Quake-hit families in Van continue to freeze in container homes

Quake-hit families in Van continue to freeze in container homes

ISTANBUL - Hürriyet Daily News
Quake-hit families in Van continue to freeze in container homes

Around 50 families living in containers during the harsh Van winter are refusing to leave their makeshift container homes unless they are provided with permanent residency. AA photo

Around 50 families living in containers during the harsh winter in the southeastern province of Van have refused to leave their makeshift container-homes, unless they are provided with permanent residency. Two years after two strong earthquakes hit the city, the same families are still trying to recover.

Van Governor Aydın Nezih Doğan yesterday called on the quake-hit people to leave the container cities and move to regular apartment buildings, promising to cover the cost of the rent should they be unable to move.

However, the families demand more than merely a rent allowance, and fear that this allowance will be cut in the near future.

Ali Ahi, a local living in one of the containers, said they had no intention of leaving until they are given permanent residency and provided with a rent allowance.

“We want permanent houses. The rent prices are around 400 Turkish Liras but the allowance is 300 liras. The rent allowance might be cut after a year,” Ahi told the Hürriyet Daily News on Dec. 13.

Governor Doğan, however, said the rent allowance would not be cut until net family income for the families in question reached more than 243 liras per family member. Doğan also told the Daily News over the phone that they had taken into consideration the varied rent prices across Van’s low-income neighborhoods, which are between 125 and 300 liras. The rent allowance was thus determined to reflect the highest possible rent price in the subject area - as much as 300 liras.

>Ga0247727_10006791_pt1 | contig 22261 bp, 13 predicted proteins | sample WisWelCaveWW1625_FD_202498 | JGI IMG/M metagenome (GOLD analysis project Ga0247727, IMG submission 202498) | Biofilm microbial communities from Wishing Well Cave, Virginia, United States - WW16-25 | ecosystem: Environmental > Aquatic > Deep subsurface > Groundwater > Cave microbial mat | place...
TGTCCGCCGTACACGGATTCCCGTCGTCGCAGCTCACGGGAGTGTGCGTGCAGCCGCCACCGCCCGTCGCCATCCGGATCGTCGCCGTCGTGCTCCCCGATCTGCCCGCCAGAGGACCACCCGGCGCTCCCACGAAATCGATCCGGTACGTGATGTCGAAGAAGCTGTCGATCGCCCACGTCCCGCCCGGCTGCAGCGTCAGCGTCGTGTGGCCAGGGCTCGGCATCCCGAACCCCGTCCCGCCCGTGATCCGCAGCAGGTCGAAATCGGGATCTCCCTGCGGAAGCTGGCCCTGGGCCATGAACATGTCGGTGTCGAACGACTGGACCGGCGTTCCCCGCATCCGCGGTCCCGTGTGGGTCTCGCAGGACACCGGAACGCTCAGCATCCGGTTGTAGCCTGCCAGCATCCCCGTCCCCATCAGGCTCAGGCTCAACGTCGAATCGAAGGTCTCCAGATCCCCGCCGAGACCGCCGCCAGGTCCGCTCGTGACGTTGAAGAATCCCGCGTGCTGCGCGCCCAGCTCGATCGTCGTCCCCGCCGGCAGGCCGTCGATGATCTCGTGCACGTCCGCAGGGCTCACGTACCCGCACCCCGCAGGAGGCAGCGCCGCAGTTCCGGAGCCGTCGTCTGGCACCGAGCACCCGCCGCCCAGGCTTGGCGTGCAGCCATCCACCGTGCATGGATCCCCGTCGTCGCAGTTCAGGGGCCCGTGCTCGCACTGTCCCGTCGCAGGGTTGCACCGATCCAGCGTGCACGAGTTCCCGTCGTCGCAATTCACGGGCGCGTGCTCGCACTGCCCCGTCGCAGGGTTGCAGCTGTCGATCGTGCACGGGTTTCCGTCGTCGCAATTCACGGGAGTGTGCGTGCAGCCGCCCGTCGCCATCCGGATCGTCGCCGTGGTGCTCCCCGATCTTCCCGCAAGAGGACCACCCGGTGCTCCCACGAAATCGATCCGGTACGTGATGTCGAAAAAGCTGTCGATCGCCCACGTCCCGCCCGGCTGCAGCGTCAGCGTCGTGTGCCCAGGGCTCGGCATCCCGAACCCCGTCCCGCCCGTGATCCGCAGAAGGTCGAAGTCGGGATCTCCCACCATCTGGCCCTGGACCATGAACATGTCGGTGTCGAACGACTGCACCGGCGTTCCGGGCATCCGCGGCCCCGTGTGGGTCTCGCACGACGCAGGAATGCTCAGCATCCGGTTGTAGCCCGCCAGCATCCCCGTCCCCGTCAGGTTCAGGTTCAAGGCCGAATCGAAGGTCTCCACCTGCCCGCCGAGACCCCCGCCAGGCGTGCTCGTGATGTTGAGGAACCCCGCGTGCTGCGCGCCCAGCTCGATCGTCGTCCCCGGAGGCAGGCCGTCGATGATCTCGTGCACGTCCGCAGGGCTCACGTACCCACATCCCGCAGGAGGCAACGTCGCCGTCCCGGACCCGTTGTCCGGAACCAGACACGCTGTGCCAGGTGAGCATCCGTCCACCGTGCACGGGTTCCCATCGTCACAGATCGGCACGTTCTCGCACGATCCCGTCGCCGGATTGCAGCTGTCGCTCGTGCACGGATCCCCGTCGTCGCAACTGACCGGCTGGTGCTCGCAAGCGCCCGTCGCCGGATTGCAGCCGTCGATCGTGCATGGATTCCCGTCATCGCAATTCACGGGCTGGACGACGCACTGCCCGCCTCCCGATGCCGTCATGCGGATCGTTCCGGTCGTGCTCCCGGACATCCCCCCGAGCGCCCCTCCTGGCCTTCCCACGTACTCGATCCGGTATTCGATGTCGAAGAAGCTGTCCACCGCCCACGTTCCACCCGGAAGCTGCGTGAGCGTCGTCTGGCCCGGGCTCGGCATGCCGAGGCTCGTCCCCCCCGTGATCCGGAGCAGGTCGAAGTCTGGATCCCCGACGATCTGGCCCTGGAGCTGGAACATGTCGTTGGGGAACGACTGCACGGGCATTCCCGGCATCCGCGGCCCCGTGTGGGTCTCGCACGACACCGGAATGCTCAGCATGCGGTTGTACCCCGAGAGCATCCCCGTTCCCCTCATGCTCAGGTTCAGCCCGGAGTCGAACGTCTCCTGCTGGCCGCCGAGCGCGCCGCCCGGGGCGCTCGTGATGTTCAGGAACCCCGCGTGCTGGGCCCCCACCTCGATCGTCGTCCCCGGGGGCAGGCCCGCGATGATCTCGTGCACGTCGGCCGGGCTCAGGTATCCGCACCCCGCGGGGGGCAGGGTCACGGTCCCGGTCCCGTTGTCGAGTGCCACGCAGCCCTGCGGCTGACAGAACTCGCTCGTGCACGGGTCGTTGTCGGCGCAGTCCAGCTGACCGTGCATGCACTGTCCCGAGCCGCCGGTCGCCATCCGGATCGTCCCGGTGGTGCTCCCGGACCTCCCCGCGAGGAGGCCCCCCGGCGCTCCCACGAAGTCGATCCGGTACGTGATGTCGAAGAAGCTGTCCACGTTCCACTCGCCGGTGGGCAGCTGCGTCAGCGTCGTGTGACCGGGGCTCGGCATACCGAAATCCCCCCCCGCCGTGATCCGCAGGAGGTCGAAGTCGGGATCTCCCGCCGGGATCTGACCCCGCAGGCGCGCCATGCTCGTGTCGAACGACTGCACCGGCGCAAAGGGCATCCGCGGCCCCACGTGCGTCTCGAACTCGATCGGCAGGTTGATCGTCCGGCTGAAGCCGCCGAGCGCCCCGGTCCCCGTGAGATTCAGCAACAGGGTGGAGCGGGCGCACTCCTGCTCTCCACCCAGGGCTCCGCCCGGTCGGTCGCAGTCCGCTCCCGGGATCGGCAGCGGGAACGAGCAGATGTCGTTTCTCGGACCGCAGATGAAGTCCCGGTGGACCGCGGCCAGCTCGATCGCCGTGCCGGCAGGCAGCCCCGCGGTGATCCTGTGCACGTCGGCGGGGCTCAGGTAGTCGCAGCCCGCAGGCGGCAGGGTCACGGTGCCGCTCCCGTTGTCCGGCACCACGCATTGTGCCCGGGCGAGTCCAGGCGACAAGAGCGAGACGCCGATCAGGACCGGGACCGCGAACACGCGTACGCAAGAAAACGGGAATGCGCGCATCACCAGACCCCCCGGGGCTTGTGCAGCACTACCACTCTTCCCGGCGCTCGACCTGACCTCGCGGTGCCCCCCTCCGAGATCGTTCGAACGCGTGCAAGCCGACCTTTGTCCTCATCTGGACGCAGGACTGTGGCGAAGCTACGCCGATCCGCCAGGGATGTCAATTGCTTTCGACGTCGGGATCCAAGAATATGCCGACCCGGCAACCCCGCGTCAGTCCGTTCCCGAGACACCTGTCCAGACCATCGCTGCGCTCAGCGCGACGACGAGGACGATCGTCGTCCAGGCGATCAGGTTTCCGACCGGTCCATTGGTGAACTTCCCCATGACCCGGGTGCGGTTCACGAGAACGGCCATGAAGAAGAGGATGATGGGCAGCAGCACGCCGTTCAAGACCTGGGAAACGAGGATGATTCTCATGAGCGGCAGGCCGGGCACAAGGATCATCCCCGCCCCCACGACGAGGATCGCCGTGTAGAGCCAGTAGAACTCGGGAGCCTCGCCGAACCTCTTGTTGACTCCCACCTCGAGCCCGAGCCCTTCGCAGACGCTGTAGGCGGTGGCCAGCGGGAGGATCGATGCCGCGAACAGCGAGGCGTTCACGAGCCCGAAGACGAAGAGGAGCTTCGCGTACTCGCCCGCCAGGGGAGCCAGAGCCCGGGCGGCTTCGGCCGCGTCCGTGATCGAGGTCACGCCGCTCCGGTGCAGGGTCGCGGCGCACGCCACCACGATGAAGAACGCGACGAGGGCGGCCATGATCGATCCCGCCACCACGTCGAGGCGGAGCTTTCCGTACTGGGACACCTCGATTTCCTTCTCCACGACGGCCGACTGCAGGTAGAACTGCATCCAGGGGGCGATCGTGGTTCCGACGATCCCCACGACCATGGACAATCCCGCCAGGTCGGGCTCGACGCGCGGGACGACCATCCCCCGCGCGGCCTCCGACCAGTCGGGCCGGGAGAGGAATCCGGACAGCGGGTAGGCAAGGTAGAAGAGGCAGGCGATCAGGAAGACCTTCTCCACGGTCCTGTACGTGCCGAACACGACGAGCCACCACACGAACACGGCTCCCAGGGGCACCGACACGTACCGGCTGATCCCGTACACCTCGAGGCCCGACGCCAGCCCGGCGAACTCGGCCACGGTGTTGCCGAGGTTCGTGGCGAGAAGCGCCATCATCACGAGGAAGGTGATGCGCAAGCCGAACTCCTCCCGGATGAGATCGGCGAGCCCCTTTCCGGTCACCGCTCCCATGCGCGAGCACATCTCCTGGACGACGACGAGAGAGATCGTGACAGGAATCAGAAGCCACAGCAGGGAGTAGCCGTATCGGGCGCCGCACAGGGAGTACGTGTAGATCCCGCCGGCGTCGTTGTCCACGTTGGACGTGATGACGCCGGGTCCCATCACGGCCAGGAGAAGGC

Doğan also said the governor’s office would continue to support the families in question after they moved from the containers by providing them with basic needs, including coal and medical aid.

A majority of those affected by the quakes who used to reside in the containers have moved into regular housing over the past two years. Today, only around 50 families are still living in the containers, according to Ahi. Around 75 families recently agreed to receive the rent allowance and moved out of the containers, Governor Doğan said.

In a statement sent to the Daily News on Dec. 13, Doğan said demands for permanent housing - rather than just rent allowance - were "not acceptable" from those currently living in containers. “It is not acceptable to be of the opinion that those living in containers have a greater right [to public permanent housing],” read the statement.

Doğan added that approximately 1,000 families who were tenants during the quake would be awarded housing by means of a draw. A total of 24,569 families who were tenants during the quake had applied to own their homes and only 14,540 were eligible to participate in the draw, his statement said.

It also said that those currently living in containers would not be the only affected parties to be eligible for state-provided permanent housing, but those who had left the containers to rent homes as tenants would also be included in the scheme.

Ahi, however, said the families were determined to stay in the containers, despite the lack of electricity.

“An issue that needs to be urgently addressed is the lack of electricity across the container complex. We don’t have any access to heat to be able to bath or prepare meals as a result of having no electricity,” he said.

Electricity that was being supplied to the makeshift container housing complex was cut in August, in an effort to get the families to move out of the containers. The families reacted by taking it in turns to go on hunger strike since then, in an attempt to draw attention to the situation.

A 7.2 and a 5.6-magnitude earthquake devastated an area near Van on Oct. 23 and Nov. 9, 2011. Thirty-four container cities were set up after the tremors. Their gradual dismantlement occurred as the victims began to be moved to the 15,343 houses that were built as a result of the community project, headed by the state-owned Housing Development Administration of Turkey (TOKİ).